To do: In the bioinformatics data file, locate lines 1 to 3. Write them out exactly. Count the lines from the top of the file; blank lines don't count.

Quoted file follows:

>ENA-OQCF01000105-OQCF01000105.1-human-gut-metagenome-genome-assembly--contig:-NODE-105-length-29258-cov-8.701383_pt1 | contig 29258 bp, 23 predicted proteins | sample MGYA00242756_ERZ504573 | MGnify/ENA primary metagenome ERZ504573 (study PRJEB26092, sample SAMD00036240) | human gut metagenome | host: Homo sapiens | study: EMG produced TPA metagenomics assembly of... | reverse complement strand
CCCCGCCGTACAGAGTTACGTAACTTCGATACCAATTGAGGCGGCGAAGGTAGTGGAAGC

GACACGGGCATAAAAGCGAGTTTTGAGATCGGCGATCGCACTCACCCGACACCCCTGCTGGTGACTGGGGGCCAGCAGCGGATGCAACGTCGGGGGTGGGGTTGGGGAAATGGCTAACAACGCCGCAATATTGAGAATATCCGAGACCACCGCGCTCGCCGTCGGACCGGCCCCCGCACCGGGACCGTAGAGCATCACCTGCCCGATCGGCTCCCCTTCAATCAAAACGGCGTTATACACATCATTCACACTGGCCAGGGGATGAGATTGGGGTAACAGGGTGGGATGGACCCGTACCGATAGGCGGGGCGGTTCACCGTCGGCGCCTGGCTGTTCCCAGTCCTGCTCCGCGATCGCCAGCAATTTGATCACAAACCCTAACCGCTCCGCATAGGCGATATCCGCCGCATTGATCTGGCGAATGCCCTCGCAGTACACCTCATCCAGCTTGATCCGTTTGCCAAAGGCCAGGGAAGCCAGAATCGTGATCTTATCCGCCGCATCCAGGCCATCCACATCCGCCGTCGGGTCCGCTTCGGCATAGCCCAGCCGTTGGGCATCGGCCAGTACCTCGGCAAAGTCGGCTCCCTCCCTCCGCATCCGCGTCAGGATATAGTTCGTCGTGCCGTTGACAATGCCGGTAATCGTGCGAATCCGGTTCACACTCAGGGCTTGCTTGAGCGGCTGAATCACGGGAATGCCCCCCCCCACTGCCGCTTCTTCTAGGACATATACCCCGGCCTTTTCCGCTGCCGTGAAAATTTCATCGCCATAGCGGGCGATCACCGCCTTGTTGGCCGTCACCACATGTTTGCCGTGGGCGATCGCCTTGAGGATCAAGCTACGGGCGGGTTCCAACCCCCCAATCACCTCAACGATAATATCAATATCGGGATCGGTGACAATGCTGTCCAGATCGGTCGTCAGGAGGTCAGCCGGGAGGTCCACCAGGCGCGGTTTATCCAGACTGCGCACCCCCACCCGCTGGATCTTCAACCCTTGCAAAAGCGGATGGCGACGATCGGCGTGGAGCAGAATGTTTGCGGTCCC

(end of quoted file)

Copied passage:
>ENA-OQCF01000105-OQCF01000105.1-human-gut-metagenome-genome-assembly--contig:-NODE-105-length-29258-cov-8.701383_pt1 | contig 29258 bp, 23 predicted proteins | sample MGYA00242756_ERZ504573 | MGnify/ENA primary metagenome ERZ504573 (study PRJEB26092, sample SAMD00036240) | human gut metagenome | host: Homo sapiens | study: EMG produced TPA metagenomics assembly of... | reverse complement strand
CCCCGCCGTACAGAGTTACGTAACTTCGATACCAATTGAGGCGGCGAAGGTAGTGGAAGC

GACACGGGCATAAAAGCGAGTTTTGAGATCGGCGATCGCACTCACCCGACACCCCTGCTGGTGACTGGGGGCCAGCAGCGGATGCAACGTCGGGGGTGGGGTTGGGGAAATGGCTAACAACGCCGCAATATTGAGAATATCCGAGACCACCGCGCTCGCCGTCGGACCGGCCCCCGCACCGGGACCGTAGAGCATCACCTGCCCGATCGGCTCCCCTTCAATCAAAACGGCGTTATACACATCATTCACACTGGCCAGGGGATGAGATTGGGGTAACAGGGTGGGATGGACCCGTACCGATAGGCGGGGCGGTTCACCGTCGGCGCCTGGCTGTTCCCAGTCCTGCTCCGCGATCGCCAGCAATTTGATCACAAACCCTAACCGCTCCGCATAGGCGATATCCGCCGCATTGATCTGGCGAATGCCCTCGCAGTACACCTCATCCAGCTTGATCCGTTTGCCAAAGGCCAGGGAAGCCAGAATCGTGATCTTATCCGCCGCATCCAGGCCATCCACATCCGCCGTCGGGTCCGCTTCGGCATAGCCCAGCCGTTGGGCATCGGCCAGTACCTCGGCAAAGTCGGCTCCCTCCCTCCGCATCCGCGTCAGGATATAGTTCGTCGTGCCGTTGACAATGCCGGTAATCGTGCGAATCCGGTTCACACTCAGGGCTTGCTTGAGCGGCTGAATCACGGGAATGCCCCCCCCCACTGCCGCTTCTTCTAGGACATATACCCCGGCCTTTTCCGCTGCCGTGAAAATTTCATCGCCATAGCGGGCGATCACCGCCTTGTTGGCCGTCACCACATGTTTGCCGTGGGCGATCGCCTTGAGGATCAAGCTACGGGCGGGTTCCAACCCCCCAATCACCTCAACGATAATATCAATATCGGGATCGGTGACAATGCTGTCCAGATCGGTCGTCAGGAGGTCAGCCGGGAGGTCCACCAGGCGCGGTTTATCCAGACTGCGCACCCCCACCCGCTGGATCTTCAACCCTTGCAAAAGCGGATGGCGACGATCGGCGTGGAGCAGAATGTTTGCGGTCCC